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Face masks at home: The latest sign that public health officials have lost any sense of perspective

Rob Lyons
Rob Lyons

Rob Lyons is a UK journalist specialising in science, environmental and health issues. He is the author of 'Panic on a Plate: How Society Developed an Eating Disorder'.

Rob Lyons is a UK journalist specialising in science, environmental and health issues. He is the author of 'Panic on a Plate: How Society Developed an Eating Disorder'.

Face masks at home: The latest sign that public health officials have lost any sense of perspective
There’s still no universal agreement on whether face masks can really prevent the spread of Covid-19, but it’s now being suggested they should be worn even at home. So, where is this appetite for restrictions going to end?

Anyone who’s followed the demands of public health authorities in recent years will know that no level of restriction on personal autonomy is ever enough. There’s always another big idea that will save us from ourselves. To tackle obesity, for example, it’s never sufficient to tell people to eat less and move more. In the UK, we've had taxes on sugary drinks, restrictions on the size of chocolate bars and other snacks, and endless nagging campaigns. So, it’s no surprise that once a government starts to make face masks mandatory in one place, it soon deems it necessary to wear them in other places.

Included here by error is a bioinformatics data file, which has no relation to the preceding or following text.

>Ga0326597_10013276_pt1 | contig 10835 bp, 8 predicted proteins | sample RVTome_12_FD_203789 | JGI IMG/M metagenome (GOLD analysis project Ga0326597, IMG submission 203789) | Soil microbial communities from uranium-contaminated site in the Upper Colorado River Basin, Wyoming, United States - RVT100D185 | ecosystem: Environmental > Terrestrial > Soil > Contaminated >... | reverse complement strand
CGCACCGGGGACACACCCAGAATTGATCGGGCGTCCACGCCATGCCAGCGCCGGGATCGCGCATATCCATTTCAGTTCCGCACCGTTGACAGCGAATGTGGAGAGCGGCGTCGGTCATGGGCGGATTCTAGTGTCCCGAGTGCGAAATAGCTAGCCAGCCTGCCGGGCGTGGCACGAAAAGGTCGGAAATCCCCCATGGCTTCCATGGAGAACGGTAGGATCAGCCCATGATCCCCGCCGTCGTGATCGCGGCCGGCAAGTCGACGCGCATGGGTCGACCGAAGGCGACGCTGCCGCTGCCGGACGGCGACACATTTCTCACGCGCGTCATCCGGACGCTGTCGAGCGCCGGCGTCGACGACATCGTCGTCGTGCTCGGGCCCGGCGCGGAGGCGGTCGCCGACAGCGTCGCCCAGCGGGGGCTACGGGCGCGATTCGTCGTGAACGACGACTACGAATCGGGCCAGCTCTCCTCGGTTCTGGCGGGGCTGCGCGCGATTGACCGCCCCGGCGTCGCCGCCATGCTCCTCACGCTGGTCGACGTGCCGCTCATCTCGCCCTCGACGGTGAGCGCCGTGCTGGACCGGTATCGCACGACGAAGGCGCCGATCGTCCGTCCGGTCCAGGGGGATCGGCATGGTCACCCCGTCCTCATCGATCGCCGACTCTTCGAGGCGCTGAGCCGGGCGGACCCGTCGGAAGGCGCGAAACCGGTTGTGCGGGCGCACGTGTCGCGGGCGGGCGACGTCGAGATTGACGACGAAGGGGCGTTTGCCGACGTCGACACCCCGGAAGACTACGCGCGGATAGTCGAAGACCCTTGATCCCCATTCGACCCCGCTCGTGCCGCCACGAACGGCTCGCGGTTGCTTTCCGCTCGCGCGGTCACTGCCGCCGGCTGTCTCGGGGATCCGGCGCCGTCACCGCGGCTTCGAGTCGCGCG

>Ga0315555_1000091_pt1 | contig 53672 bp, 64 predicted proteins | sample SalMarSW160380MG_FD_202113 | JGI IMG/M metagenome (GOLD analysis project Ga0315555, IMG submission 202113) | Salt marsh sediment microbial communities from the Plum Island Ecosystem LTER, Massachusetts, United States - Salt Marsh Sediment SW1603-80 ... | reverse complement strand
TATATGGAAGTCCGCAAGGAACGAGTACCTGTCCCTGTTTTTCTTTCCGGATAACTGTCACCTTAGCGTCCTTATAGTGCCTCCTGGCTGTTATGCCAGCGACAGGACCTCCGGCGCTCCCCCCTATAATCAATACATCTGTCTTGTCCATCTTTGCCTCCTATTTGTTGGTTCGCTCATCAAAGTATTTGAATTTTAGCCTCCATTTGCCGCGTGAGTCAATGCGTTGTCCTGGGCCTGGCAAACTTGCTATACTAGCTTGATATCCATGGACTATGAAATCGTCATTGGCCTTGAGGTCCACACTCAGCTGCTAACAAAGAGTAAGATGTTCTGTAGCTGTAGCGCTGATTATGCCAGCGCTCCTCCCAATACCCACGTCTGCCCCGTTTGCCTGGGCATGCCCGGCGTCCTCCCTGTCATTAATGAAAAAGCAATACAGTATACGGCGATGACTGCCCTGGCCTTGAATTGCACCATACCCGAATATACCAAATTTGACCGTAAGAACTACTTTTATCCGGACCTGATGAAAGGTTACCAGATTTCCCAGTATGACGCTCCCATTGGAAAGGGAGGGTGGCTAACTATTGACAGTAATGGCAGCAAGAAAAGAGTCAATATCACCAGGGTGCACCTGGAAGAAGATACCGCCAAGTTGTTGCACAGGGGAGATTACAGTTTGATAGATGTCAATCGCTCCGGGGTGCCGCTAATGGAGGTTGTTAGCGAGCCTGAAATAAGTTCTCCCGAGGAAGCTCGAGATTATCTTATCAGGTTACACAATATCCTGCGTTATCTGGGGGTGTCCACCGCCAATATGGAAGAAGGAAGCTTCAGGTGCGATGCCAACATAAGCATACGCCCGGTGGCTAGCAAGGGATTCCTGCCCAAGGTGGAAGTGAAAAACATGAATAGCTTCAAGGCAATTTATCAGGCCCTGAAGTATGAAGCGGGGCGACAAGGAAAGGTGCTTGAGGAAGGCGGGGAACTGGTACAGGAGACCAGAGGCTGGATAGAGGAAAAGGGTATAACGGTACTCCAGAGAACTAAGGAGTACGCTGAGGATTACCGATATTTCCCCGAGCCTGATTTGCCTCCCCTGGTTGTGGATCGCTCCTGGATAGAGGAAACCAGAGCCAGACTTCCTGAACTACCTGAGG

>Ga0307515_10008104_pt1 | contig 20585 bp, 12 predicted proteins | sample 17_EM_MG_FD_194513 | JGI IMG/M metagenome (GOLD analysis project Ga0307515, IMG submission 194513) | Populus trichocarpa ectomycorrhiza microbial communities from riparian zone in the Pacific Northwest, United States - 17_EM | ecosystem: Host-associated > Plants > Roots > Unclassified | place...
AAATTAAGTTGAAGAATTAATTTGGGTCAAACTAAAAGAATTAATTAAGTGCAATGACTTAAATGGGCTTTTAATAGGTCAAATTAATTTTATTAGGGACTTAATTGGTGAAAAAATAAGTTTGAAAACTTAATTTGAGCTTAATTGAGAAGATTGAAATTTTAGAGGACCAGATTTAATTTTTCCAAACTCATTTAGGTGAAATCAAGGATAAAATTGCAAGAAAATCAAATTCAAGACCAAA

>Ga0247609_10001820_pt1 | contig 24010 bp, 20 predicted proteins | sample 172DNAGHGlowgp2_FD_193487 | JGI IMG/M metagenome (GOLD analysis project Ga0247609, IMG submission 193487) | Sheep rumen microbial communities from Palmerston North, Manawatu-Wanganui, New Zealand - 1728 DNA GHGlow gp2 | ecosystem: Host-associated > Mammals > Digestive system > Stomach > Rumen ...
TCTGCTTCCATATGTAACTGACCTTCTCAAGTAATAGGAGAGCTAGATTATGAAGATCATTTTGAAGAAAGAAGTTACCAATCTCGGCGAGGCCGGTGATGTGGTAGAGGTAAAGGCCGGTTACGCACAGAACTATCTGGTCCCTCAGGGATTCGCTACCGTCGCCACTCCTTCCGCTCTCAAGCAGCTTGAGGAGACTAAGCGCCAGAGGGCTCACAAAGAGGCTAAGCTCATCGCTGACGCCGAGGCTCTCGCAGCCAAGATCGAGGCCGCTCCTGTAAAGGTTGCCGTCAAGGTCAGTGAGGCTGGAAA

For months, the UK government held the line that the evidence on the effectiveness of masks in controlling Covid-19 was weak. Indeed, following the line from the World Health Organization, senior health officials argued that routinely wearing a mask was not only useless but could make matters worse. The virus is too small to be stopped by anything but the most non-porous masks, we were assured. Moreover, untrained people wearing a flimsy ‘surgical’ mask or a simple cloth mask would inevitably fiddle with them, it was suggested. If they happened to be infected themselves, they could touch the mask and then touch other surfaces, infecting those surfaces with the virus.